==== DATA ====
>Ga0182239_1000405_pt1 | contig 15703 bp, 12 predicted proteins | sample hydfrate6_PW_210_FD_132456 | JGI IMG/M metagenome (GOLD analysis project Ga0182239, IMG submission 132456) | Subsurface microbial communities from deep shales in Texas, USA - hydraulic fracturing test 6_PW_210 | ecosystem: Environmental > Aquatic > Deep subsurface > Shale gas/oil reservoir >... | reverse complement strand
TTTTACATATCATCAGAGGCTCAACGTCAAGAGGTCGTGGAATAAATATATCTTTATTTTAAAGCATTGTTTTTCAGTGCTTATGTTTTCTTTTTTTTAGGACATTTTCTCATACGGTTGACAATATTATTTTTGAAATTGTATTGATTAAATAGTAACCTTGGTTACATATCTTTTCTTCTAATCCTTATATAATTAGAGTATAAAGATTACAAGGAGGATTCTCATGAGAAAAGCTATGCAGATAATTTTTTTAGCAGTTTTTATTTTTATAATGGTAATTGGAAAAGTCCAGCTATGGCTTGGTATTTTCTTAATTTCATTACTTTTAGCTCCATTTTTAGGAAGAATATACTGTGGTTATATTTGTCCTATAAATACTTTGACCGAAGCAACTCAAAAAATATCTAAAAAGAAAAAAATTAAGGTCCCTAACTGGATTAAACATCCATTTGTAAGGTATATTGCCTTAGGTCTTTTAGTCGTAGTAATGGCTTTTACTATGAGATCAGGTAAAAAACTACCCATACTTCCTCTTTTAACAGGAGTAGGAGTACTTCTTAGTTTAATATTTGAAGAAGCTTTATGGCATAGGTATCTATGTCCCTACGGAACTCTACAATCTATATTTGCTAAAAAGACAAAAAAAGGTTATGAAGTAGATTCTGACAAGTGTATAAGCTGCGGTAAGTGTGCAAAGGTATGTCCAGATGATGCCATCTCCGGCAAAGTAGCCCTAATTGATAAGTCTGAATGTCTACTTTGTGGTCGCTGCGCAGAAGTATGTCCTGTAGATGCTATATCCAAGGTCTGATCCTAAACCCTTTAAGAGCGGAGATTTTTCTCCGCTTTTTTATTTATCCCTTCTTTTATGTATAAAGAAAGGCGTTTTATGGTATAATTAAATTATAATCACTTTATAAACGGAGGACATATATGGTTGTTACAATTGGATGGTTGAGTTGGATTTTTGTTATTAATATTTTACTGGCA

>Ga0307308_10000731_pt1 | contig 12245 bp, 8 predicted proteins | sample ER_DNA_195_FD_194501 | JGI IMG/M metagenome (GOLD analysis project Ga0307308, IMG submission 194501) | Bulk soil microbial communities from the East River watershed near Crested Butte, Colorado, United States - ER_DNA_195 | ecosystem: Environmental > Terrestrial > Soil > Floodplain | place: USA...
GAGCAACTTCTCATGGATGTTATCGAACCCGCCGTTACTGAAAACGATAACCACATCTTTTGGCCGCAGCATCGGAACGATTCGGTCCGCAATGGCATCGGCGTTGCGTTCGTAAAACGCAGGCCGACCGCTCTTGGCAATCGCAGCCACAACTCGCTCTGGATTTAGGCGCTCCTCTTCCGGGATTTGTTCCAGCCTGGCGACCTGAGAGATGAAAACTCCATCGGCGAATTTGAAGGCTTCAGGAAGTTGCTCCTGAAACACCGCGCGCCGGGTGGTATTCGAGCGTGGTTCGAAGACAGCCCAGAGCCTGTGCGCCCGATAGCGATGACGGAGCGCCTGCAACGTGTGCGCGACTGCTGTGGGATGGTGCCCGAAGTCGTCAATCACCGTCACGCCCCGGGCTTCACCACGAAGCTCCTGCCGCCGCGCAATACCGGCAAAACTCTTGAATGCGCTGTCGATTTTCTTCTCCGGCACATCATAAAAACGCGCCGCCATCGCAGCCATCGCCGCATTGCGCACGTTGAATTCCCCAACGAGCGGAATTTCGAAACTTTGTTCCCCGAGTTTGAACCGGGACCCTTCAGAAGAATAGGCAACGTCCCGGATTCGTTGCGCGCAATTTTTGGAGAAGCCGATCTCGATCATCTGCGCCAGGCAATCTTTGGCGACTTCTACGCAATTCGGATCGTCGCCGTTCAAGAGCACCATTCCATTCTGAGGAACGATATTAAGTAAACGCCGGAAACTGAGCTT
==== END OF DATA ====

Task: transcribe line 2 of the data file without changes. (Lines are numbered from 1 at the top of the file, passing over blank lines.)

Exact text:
TTTTACATATCATCAGAGGCTCAACGTCAAGAGGTCGTGGAATAAATATATCTTTATTTTAAAGCATTGTTTTTCAGTGCTTATGTTTTCTTTTTTTTAGGACATTTTCTCATACGGTTGACAATATTATTTTTGAAATTGTATTGATTAAATAGTAACCTTGGTTACATATCTTTTCTTCTAATCCTTATATAATTAGAGTATAAAGATTACAAGGAGGATTCTCATGAGAAAAGCTATGCAGATAATTTTTTTAGCAGTTTTTATTTTTATAATGGTAATTGGAAAAGTCCAGCTATGGCTTGGTATTTTCTTAATTTCATTACTTTTAGCTCCATTTTTAGGAAGAATATACTGTGGTTATATTTGTCCTATAAATACTTTGACCGAAGCAACTCAAAAAATATCTAAAAAGAAAAAAATTAAGGTCCCTAACTGGATTAAACATCCATTTGTAAGGTATATTGCCTTAGGTCTTTTAGTCGTAGTAATGGCTTTTACTATGAGATCAGGTAAAAAACTACCCATACTTCCTCTTTTAACAGGAGTAGGAGTACTTCTTAGTTTAATATTTGAAGAAGCTTTATGGCATAGGTATCTATGTCCCTACGGAACTCTACAATCTATATTTGCTAAAAAGACAAAAAAAGGTTATGAAGTAGATTCTGACAAGTGTATAAGCTGCGGTAAGTGTGCAAAGGTATGTCCAGATGATGCCATCTCCGGCAAAGTAGCCCTAATTGATAAGTCTGAATGTCTACTTTGTGGTCGCTGCGCAGAAGTATGTCCTGTAGATGCTATATCCAAGGTCTGATCCTAAACCCTTTAAGAGCGGAGATTTTTCTCCGCTTTTTTATTTATCCCTTCTTTTATGTATAAAGAAAGGCGTTTTATGGTATAATTAAATTATAATCACTTTATAAACGGAGGACATATATGGTTGTTACAATTGGATGGTTGAGTTGGATTTTTGTTATTAATATTTTACTGGCA